Penn State has earned a lot of headlines this spring, largely due to James Franklin and his early recruiting success.
Unfortunately, it's going to be a while before that success impacts the product we see on Saturdays.
Franklin's recruiting prowess has turned Penn State into one of the hottest teams in the country and has fans excited about the future—both near and distant. Some of that excitement is unfounded.
When the NCAA levied stern sanctions on the program in 2012, most fans agreed that the scholarship restrictions would be the most hindering penalty.
At times in 2013, the Nittany Lions were forced to play with fewer than 60 scholarship athletes and those in and around the program expect 2014 to be the worst year in terms of depth.
With just one starting offensive lineman back from last year and the loss of the top two receivers, the offense has some real holes to fill. The defense lost DaQuan Jones and Glenn Carson from the middle of its front seven and still doesn't have a great answer at corner, opposite Jordan Lucas.
The problems start with the starters, but a couple of injuries could really put this team in a bind. Achieving the success of 2012 or even 2013 seems like it will be difficult for this year's Nittany Lions.
CBS analyst Brian Jones offered this as an explanation:
James Franklin is taking Happy Valley by storm. If you can win at Vanderbilt and take a team that’s a perennial doormat into a team you've got to contend with in the SEC, just think what he can do with the talent they’re going to have at Penn State. The recruiting is off the chains already. He’s got a quarterback in [Christian] Hackenberg. They’re going to be fine, and they’re going to be filthy good. Mark my words.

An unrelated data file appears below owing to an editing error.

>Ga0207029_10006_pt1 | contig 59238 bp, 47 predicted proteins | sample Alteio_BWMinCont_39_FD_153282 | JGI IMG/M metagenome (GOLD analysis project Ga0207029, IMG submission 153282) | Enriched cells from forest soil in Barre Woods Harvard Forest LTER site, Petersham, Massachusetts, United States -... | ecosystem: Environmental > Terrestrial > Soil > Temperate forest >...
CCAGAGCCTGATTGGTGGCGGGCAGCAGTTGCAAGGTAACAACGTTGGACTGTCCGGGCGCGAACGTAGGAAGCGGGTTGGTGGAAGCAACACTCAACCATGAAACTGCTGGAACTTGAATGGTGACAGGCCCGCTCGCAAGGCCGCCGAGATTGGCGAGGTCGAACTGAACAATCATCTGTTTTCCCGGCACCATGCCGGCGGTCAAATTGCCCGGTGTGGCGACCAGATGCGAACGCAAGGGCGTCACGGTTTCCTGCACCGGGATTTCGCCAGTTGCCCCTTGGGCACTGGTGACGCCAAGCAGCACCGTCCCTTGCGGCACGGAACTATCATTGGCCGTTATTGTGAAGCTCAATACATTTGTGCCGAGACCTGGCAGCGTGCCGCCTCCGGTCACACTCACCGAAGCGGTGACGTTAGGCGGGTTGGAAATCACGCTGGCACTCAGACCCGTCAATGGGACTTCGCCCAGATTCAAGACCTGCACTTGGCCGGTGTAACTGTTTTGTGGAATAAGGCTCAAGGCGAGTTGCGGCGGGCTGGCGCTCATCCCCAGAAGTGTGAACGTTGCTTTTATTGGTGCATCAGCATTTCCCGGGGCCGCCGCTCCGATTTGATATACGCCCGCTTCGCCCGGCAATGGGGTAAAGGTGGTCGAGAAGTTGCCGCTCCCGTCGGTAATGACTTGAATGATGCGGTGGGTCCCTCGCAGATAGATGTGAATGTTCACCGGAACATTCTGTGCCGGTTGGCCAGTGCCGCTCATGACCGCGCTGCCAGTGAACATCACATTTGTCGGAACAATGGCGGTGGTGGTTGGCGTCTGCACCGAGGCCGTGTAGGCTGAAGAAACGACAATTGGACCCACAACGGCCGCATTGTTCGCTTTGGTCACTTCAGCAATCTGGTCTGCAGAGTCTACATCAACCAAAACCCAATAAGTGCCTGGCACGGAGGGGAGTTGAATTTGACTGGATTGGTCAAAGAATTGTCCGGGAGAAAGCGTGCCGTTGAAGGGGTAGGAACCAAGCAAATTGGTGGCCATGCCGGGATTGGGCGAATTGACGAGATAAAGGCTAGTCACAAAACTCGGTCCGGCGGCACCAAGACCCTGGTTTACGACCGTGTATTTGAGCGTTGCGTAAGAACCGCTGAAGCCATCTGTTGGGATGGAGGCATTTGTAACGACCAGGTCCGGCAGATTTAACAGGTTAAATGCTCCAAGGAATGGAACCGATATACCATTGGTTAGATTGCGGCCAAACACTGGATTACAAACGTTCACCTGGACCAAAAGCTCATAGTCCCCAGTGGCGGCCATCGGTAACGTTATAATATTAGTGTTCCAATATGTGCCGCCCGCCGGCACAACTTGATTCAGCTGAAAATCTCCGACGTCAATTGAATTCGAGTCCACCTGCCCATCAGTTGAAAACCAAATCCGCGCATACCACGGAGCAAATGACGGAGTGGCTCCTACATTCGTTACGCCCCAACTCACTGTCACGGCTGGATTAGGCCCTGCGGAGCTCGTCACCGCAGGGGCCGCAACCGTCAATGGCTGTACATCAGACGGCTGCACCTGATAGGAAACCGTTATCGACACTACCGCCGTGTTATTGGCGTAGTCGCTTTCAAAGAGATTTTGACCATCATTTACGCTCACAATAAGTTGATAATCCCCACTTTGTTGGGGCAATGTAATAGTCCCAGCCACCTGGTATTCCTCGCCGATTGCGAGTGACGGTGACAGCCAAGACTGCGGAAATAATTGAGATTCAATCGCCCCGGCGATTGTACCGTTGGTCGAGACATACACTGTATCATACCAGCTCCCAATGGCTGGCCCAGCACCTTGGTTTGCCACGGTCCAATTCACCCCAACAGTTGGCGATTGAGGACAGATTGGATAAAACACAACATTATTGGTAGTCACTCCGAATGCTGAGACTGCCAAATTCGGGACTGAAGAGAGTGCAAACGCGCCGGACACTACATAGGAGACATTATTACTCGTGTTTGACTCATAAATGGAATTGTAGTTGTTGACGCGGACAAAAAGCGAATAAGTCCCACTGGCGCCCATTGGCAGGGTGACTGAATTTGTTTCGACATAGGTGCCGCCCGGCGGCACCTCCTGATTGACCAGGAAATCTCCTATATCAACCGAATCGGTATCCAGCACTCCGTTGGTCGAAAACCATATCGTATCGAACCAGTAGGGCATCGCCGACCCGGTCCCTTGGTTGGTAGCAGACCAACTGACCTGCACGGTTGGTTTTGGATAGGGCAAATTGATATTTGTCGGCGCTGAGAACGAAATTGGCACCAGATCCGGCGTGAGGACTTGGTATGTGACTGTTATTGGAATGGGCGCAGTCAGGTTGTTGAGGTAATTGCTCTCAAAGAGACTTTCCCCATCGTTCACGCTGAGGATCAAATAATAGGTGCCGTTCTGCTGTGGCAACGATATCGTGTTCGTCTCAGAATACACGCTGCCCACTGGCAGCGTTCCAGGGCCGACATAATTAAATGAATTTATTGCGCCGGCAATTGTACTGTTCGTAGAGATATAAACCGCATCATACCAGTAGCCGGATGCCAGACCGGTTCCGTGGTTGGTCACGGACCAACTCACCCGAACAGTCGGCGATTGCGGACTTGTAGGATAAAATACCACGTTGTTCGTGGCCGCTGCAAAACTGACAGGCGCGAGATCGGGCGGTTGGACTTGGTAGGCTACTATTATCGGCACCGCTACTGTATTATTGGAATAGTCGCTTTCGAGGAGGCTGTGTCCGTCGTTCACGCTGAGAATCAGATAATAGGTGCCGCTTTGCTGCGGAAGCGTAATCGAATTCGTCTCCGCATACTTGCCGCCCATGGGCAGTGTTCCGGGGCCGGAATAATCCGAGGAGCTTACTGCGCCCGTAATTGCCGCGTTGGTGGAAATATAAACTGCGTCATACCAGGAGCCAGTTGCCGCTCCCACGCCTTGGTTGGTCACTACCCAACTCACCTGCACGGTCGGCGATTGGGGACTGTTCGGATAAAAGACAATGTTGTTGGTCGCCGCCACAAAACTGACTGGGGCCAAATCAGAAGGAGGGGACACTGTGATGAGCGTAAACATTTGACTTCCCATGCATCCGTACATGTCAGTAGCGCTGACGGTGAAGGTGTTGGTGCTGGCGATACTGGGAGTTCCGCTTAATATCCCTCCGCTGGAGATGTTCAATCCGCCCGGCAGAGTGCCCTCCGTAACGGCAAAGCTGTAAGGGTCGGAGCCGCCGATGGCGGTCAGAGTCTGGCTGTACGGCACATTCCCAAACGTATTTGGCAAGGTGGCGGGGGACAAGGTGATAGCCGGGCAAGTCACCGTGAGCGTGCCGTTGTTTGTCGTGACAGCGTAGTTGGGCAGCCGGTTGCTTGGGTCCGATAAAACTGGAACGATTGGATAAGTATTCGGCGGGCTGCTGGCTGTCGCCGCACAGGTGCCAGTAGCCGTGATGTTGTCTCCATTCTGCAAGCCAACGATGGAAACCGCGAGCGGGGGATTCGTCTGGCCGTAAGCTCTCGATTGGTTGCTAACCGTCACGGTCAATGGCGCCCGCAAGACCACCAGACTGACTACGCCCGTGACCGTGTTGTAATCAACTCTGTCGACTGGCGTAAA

It's hard to argue with most of that. Penn State is indeed going to be fine. It has Hackenberg and recruiting is doing extremely well. Still, most of what Jones pointed out won't be much help in 2014.
Athlon Sports is a bit more realistic, pointing out some of the flaws and acknowledging the depth issues via a quote from Franklin: “I think we've got really good football players and great kids here. We just don’t have enough of them. That’s the reality.”
The thought process behind its ranking seems more based on the schedule than the actual team itself. It's not that it necessarily thinks the Nittany Lions will be the 22nd-best team in the country, but that they'll win a good portion of their games due to the weak teams they'll be facing.
While that logic triggers a debate of its own, it's important to remember that a team with losses to Ohio University and Indiana in the last two seasons will be changing systems on both sides of the ball. At this point a year ago, most fans had Penn State beating Minnesota and UCF.
Picking winners in June makes for a sucker bet.
It's possible that players will step up at all the right positions and the team will have a healthy season. A favorable schedule could lend itself to another season above .500.
To call this Penn State team a Top 25 team is to say that it is better than the 2012 and 2013 teams. The only thing better about this team right now is what's going on off the field.
Franklin did have success at a perennial doormat and should get things going in the right direction at Penn State. His recruiting efforts will make an impact in the long run and the team may certainly be "filthy good" when those kids are wearing blue and white.
In 2014, success can be measured by progress.
There will be players forced into early action in 2014, but they'll create the core of this team going forward. Their maturation will go a long way in Penn State's long-term success—maybe at the expense of short-term success.
It's certainly understandable for fans to be pumped about the job Franklin and his staff have done on the recruiting trail. It's dangerous, though, to mix up recruiting rankings and preseason rankings.